#ops-security channel. So to do that, I probably actually want this to be an environment variable. So just putting our secret in here, right? So let’s actually configure this as a secret. So we will do this. Which will give us a config object to work with, and then we’ll call a
slackWebhookUrl and require the secret.
We’ll call it. You know we won’t be too creative here and call this
slackWebhookUrl. And so what you would do here is you would do
$ pulumi config, make this a little bit bigger in case you can’t see. See
$ pulumi config and you can see actually I had my handy little helper here. It just tells me what stack I’m on. That’s a custom thing you can add. Shoutout to Community Slack for telling me how to do this. Pulumi config and we’ll set the
slackWebhookUrl to for now is put in a placeholder here and we’ll say secret. So now we have this URL that would be in our application. I would actually normally get that from this page, but don’t really want to copy and paste something that you’re going to see that actually POSTs into our Slack channel. So I’ll just put that placeholder there for now. And since we want this to be, so we can’t actually pass that into here because if you look at this, this is an output and we’re not going to do that here. So what we do want to do is instead I’m going to actually create a callback function so we can pass in.
So we can actually pass in the URL as an environment variable. So that’s actually better for, from a security perspective as well. So let’s do that. Okay this callback function and it takes this event type, which if I recall correctly, I’ll need to look at my types again. So it’s a AWS CloudWatch event rule event. Did I misread the type? Is it an AWS CloudWatch, dependable event? Ah, sorry, this is, this is not type safe. Actually it might be, let’s see. So we give it some arguments, so we give it a callback. So it’d be our events to the actual code I had earlier. Oh, already have that.
Now we can actually say, give it our event and we can pass in our environment variables. Now I can give it the thing from up there. So what this will do, let’s see, let me see what’s going on here. Oh, it’s because I need this variable. So now we have this probably just auto complete in general. So yeah. Okay. And what’s it’s complaining about here? Ah, it could be undefined. So while we know this is defined, so I’m just going to cheat a little here and just do that. And actually I think that’s pretty much all we need to do. So at this point, what we’ve got is we created our little detector and we have this event rule that actually this looks for these particular events. And then we hooked up this callback function to this rule. So that every time this rule fires, we will basically post to our WebHook URL that we have new findings. And, then we finally hook up this callback to that particular rule at the very, at the very end. So we can actually run Pulumi preview here, see what it tells us.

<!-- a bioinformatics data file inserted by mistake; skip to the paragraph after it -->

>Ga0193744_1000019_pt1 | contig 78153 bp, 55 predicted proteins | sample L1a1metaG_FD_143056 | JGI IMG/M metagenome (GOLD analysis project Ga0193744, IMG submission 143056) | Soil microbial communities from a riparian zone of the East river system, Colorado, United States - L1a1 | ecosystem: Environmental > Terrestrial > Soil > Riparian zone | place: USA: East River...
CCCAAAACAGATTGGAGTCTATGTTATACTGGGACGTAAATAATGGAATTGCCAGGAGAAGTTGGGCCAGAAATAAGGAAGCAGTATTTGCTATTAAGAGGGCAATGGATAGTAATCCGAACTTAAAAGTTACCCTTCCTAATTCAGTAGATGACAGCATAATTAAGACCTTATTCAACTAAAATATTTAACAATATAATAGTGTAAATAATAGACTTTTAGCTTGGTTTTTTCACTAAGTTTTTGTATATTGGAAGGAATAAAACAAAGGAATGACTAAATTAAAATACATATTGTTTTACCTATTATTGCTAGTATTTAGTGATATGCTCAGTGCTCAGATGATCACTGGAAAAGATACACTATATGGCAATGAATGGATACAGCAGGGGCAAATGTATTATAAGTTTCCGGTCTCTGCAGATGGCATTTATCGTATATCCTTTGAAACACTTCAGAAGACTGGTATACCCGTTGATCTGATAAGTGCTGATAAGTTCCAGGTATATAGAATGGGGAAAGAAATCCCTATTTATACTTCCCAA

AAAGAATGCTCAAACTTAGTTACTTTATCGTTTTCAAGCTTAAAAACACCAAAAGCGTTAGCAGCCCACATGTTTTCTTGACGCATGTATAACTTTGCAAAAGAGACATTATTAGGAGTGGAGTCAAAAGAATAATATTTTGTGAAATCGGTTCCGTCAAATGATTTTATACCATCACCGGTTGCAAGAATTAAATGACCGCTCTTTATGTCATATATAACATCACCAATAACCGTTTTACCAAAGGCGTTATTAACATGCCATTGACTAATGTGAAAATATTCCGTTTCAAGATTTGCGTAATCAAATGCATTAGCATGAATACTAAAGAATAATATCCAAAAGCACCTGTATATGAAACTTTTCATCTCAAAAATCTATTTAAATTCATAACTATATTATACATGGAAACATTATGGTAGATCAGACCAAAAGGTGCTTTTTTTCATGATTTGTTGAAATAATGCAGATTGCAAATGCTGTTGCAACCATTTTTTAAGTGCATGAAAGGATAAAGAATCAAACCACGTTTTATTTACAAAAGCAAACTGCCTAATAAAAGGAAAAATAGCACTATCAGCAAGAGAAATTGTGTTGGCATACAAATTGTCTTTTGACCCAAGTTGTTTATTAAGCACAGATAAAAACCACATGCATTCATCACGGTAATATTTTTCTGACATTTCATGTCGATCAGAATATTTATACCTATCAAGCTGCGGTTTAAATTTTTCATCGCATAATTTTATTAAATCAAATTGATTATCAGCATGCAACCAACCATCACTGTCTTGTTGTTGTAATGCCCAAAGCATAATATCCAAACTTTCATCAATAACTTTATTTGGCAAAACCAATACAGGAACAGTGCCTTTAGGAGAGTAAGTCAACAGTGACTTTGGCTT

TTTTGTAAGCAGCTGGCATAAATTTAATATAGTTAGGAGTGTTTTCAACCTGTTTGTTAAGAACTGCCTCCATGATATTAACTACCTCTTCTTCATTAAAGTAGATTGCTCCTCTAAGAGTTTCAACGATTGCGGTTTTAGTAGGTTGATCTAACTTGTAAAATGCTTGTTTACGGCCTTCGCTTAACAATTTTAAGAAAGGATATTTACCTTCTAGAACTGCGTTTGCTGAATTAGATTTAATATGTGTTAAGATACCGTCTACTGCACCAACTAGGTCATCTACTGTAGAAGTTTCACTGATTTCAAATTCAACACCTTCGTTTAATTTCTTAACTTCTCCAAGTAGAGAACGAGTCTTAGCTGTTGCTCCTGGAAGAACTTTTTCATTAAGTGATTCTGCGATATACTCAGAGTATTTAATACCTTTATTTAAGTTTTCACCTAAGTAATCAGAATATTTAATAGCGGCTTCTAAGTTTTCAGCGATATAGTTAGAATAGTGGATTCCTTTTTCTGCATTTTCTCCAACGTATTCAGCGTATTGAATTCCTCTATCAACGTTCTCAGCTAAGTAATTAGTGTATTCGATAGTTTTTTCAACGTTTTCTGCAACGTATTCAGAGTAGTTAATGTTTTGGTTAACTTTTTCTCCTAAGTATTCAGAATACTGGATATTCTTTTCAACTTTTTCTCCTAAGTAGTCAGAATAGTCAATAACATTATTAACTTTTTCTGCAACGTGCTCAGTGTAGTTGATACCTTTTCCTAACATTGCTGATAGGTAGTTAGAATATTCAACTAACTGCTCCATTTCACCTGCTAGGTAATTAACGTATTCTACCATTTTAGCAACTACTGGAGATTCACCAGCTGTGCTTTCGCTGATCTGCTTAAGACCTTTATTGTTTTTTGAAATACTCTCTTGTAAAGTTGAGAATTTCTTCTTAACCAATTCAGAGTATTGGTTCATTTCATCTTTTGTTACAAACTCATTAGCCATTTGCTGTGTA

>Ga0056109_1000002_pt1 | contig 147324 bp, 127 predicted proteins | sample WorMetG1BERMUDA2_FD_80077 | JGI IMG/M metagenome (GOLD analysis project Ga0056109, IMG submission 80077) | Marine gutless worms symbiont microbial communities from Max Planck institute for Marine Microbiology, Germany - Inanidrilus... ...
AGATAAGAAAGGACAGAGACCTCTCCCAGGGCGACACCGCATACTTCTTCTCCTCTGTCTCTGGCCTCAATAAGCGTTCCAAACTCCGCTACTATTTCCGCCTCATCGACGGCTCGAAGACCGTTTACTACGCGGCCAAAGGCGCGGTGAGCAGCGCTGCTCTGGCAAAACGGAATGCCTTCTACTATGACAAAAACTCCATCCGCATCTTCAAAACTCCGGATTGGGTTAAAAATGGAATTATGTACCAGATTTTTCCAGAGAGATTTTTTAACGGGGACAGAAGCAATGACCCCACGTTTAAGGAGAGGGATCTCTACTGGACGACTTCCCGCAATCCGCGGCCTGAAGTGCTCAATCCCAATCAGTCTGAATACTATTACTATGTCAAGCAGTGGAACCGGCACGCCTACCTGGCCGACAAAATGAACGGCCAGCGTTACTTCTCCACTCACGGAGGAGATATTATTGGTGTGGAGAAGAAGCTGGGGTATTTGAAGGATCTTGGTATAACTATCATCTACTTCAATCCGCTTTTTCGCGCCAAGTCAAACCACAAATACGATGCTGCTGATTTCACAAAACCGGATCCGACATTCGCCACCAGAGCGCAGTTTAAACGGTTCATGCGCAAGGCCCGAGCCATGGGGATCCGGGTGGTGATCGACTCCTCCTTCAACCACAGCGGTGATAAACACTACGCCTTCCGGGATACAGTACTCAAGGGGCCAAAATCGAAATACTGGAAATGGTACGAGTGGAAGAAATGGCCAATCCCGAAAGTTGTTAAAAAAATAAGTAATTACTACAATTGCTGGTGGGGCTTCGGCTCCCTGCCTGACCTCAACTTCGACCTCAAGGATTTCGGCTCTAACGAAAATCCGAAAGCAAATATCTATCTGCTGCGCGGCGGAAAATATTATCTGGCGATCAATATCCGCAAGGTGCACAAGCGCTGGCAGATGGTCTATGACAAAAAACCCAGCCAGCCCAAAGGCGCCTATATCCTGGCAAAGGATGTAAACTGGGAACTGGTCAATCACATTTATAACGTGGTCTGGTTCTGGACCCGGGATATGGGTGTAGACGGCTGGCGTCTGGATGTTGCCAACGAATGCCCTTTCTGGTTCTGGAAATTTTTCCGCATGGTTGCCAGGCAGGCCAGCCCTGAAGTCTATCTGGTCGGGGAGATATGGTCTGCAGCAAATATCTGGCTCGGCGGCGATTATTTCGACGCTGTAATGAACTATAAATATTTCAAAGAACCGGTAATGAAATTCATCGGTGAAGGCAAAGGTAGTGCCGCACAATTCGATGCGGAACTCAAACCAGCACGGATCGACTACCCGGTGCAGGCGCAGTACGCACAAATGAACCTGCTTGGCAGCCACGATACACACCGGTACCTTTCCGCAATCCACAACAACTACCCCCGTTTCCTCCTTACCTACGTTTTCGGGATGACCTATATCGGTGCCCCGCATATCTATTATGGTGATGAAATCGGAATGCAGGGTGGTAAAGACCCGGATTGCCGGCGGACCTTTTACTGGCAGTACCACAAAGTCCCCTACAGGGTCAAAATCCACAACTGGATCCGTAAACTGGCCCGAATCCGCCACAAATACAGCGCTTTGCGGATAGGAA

And there we go. We’ll create all these different resources, and yeah, and then we’ll, we’ll be alerting on, on any anomalies that Amazon GuardDuty has detected. Cool. So that pretty much sums up this episode. In next week’s episode, we’ll actually talk about how to use CloudWatch alarms for anomaly detection, as well as using GuardDuty to detect anomalous behavior in your AWS accounts. Thanks for watching. I hope you enjoyed this episode, please like, and subscribe also interested in what you want to see for the next episode after the, after the next one, obviously. So feel free to leave some comments, follow us on Twitter. And yeah, as I mentioned the beginning, if you want to check out the code it’s available on GitHub. Thanks very much.
Get Started with Pulumi:
- Create an AWS S3 Bucket then modify the bucket to host a static website.
- Create an Azure Resource Group and Storage Account, then export the storage account’s connection string.
- Create a Google Cloud Storage Bucket and apply labels to that bucket.
- Create a Kubernetes NGINX deployment and add a config value for MiniKube deployments.
- More topics and tutorials.
Pulumi helped Learning Machine deliver a more agile, streamlined DevOps experience for the benefit of their customers, with significant reductions in code and boilerplate.View the case study »
Learn how Pulumi's cloud native development platform provides a single model for building and deploying infrastructure as code.Download the ebook »